Posted on January 19, 2016
By Megan McCarthy
My son plays hockey, and when he was little, he held his stick wrong. No matter how many times his coach told him to put his right hand further down the stick, he would slide it back up to the top with his left. This gave him much less power and control. So, in his first year as a forward, he only scored one goal, much to the dismay of his coach and adoring parents. Then came year two, and a new coach. After one practice, coach stopped my son and said, “Give me your stick.” So my son silently handed over his stick, a little nervous that he may not get it back. The coach put a piece of tape right where he wanted my son to keep his hand. Then he drew a button in black marker on the tape. He said, “See that button? That’s the goal button. You want a goal, you press that button”. My son never slid his hand up that stick again, and he started scoring. That’s when I realized he must be a visual learner. It was clear, as soon as he saw the button, he got the concept.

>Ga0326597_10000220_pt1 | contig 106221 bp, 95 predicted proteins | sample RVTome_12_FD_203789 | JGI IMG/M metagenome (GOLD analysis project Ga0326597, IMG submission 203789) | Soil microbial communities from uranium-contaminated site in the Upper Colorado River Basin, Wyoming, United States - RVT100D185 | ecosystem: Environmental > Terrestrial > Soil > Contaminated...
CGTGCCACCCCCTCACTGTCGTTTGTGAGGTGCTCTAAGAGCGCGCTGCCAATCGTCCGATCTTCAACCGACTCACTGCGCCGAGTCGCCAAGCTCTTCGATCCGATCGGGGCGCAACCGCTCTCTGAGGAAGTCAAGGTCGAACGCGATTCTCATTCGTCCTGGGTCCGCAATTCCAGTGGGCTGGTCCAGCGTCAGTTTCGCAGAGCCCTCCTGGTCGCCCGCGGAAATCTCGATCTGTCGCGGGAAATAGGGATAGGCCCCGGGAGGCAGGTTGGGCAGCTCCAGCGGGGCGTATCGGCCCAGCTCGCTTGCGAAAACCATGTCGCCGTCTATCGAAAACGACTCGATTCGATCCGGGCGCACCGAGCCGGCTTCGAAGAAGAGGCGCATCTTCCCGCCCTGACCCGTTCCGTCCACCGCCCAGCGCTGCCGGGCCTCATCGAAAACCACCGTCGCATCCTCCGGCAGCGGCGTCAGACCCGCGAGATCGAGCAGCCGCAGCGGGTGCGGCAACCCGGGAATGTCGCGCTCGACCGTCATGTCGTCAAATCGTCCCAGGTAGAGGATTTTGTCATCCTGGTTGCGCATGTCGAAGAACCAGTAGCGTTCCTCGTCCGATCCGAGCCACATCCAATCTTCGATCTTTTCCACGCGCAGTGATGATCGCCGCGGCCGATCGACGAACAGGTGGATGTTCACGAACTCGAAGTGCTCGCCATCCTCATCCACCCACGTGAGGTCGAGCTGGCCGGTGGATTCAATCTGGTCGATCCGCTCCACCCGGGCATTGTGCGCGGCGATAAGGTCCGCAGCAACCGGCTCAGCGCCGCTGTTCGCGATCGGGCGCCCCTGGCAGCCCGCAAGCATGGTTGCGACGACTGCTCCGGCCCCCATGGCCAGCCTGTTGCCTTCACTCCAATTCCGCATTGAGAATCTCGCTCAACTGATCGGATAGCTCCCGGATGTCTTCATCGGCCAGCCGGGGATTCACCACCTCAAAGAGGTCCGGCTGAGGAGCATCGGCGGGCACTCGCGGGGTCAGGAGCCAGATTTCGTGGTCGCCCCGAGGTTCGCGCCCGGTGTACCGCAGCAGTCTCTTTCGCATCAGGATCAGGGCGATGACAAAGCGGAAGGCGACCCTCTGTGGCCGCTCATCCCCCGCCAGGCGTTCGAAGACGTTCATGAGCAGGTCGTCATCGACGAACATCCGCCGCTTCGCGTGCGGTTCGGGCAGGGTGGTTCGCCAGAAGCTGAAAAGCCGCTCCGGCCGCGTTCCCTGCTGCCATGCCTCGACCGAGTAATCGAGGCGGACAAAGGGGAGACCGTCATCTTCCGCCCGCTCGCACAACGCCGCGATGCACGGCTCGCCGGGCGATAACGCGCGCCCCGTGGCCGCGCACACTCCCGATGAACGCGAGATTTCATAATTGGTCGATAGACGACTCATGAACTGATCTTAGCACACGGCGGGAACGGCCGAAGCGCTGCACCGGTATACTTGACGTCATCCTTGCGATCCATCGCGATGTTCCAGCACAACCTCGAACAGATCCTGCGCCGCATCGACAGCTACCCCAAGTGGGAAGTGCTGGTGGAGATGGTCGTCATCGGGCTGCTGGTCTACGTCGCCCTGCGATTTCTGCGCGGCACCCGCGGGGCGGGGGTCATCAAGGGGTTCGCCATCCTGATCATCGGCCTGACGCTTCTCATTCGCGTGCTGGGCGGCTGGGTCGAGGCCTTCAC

Students learning in the classroom are no different. There are three generally recognized styles of learning. Visual learners process by reading and watching, like my son. Auditory learners prefer listening and reciting, and tactile learners gain knowledge by doing or touching. CLiC (Classroom in Context) helps teachers better address the learning styles of their students.
CLiC‘s curriculum is all digital and endlessly adaptable by educators. Drawing on the wide range of resources found in Gale’s In Context databases, CLiC can be customized and expanded to meet the needs of students and their various learning styles in each classroom. CLiC and its curriculum-aligned lesson plans also support various state and national standards, including Common Core. This ensures students flourish. And giving teachers access to continuously updated content for their classrooms also makes the educational process engaging, no matter what learning style best reaches their students and their individual uniqueness. For educators, that is the ultimate goal.
About the Author
Megan is a graduate of the University of Missouri, School of Journalism. She is a fan of both lasagna and pizza, but not cooking.